Some of the species for consideration may be new to you. Some are also considered very weedy, so careful consideration is important. One such tree, black locust (Robinia pseudoacacia), grows so prolifically from seed as well as root sprouts that it is a noxious weed in many southern states. Some of the less invasive species may have their uses, though, if you are willing and able to undertake their management cautiously. Those known to re-seed prolifically can be sheared and clipped just prior to flowering time to reduce the amount of seed produced. Many others, though, are perfectly suitable for small homeowner gardens without worry of their escape into the surrounding area. It may require a little stretch of the imagination to find them places in a more conventional landscape. Let’s look at a few candidates and their possible uses.

Erythrina species are in the pea family, a fact you can note on close examination of their flowers. Many Erythrina grow happily along the South Coast. Many are also quite large and prolific in their growth habits. Once you see that vigor as a boon instead of a headache, you can appreciate them more. Instead of waiting until that Erythrina caffra or E. corralloides reaches 30 feet in height, begin pruning it young and often. Use the softest branches and leaves for compost and mulch. If you do let it grow woody, its wood, though somewhat soft, can be dried and burned in the wood stove. Other Erythrina species are smaller and can be used as hedgerows for wildlife refuges and occasionally sheared for the compost pile.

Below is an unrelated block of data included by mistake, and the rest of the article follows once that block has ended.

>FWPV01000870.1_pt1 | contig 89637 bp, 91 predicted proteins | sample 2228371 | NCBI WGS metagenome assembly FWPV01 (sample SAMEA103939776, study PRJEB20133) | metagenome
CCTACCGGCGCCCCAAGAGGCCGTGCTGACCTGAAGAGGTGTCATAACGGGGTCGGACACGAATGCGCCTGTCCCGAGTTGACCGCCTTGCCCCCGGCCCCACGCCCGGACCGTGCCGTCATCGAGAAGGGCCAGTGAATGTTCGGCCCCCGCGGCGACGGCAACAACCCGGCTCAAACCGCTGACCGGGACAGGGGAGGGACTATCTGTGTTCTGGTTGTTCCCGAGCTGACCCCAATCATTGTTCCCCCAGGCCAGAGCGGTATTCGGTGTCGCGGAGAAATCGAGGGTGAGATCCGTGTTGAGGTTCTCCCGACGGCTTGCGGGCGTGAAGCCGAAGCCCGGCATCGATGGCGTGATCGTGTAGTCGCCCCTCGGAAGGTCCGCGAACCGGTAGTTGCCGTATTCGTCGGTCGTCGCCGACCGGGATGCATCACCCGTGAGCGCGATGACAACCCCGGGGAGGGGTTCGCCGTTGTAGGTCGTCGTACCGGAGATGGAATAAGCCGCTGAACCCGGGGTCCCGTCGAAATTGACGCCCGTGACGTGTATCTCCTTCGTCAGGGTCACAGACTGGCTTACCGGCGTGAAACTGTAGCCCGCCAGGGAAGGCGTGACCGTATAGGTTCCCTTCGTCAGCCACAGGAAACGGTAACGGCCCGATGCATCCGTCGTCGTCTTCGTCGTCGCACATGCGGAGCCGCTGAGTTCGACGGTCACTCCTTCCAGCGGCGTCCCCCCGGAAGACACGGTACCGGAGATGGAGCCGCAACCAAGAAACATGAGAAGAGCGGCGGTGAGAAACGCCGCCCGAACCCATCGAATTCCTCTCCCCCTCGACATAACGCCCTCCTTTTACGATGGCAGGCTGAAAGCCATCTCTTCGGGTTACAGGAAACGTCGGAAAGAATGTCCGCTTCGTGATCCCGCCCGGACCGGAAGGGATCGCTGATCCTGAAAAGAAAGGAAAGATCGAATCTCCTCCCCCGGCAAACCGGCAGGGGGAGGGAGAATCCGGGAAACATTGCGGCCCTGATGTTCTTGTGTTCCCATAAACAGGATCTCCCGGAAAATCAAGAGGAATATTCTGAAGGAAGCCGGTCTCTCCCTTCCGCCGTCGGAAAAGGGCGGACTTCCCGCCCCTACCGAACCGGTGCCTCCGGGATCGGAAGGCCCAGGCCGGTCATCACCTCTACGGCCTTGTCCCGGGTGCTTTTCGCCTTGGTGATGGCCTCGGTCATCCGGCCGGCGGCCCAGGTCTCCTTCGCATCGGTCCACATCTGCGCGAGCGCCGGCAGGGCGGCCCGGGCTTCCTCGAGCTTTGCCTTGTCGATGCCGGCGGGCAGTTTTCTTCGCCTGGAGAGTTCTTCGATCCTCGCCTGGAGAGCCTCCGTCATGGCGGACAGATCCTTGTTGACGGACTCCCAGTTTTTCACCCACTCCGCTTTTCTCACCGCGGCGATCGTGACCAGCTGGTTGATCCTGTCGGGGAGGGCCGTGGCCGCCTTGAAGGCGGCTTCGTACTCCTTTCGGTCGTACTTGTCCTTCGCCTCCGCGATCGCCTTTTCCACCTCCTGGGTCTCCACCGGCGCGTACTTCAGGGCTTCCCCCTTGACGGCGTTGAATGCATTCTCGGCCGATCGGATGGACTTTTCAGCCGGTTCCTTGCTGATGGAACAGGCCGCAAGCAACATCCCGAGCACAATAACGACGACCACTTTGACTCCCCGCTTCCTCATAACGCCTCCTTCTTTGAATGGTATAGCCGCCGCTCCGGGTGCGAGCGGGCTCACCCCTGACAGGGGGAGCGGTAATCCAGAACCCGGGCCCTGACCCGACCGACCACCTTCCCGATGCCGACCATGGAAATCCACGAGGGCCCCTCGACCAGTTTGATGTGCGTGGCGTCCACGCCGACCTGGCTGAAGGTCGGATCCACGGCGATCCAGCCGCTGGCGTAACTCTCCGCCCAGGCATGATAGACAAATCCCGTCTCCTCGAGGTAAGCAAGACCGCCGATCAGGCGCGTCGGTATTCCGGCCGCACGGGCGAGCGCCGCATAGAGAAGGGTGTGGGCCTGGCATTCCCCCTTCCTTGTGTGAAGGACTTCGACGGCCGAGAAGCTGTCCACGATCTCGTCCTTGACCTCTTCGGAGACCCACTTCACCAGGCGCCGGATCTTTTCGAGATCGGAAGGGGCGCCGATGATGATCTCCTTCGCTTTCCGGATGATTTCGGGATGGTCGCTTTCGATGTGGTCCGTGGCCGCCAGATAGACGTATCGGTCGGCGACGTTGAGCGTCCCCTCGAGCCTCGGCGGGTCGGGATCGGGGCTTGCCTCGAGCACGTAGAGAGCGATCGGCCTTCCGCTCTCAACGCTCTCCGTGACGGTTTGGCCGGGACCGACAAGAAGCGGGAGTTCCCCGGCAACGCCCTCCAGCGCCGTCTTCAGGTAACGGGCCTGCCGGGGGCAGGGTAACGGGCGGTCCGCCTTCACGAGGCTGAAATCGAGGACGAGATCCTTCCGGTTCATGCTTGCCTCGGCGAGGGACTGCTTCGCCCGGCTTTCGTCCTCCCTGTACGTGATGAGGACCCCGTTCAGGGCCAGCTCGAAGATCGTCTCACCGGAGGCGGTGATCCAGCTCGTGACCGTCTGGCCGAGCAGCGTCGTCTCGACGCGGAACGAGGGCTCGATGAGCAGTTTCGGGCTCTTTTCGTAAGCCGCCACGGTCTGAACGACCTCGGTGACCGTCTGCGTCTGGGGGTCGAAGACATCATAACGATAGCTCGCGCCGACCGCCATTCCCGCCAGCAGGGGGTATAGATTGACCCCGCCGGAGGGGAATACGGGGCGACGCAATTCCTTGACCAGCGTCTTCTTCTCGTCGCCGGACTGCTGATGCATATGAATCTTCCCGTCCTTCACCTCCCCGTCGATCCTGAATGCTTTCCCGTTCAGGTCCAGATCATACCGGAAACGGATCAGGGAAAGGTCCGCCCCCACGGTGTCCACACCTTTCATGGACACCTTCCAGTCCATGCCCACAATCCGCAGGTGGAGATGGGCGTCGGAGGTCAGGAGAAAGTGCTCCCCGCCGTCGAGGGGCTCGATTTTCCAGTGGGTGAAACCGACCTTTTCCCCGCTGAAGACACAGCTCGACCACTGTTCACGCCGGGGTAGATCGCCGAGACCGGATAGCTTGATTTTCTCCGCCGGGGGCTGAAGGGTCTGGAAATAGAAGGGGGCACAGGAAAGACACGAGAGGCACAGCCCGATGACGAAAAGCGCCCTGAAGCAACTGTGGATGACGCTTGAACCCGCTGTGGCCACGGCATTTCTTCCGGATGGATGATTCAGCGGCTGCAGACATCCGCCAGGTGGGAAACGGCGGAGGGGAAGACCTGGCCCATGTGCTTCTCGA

Another large tribe of useful nitrogen-fixing trees that foster the helpful bacteria as well is the genus Acacia. From this widespread genus there are many different forms from which to choose for your site. Prune for foliage or harvest young saplings for fencing or firewood. Some of them, like A. melanoxylon, also make fine-grained wood suitable for furniture and other woodworking purposes, should you have the space and time to devote to them.

It may surprise you to know that some common landscape plants are among the ranks of such useful species. Members of the Albizia (mimosa), Calliandra (powder puff or fairy duster), and Gleditsia (honey locust) genera all have this amazing ability. So do redbuds (Cercis species), desert ironwood (Olneya tesota), tipu tree (Tipuana tipu), and mesquite (Prosopis species). From this list (and there are many more), you can see there are nitrogen-fixers growing in many different climate zones. The tropics support a large majority of them, but desert and temperate regions have their own nominees. There are also some non-leguminous plants that form the same valuable symbiosis. Alders (Alnus species), Causarina (and the closely related Allocausarina), Eleagnus, and even Ceanothus species are part of this amazing troop.

For more information about how you can tap into the bounty of nitrogen-fixing plants, visit agroforestry.net/pubs/NFTs.html and v1.winrock.org/forestry/factnet.htm or do your own Internet search.

Virginia Hayes, curator of Ganna Walska Lotusland, will answer your gardening questions. Address them to Gardens, The Independent, 122 W. Figueroa St., S.B., CA 93101. Send email to vahayes@lotusland.org.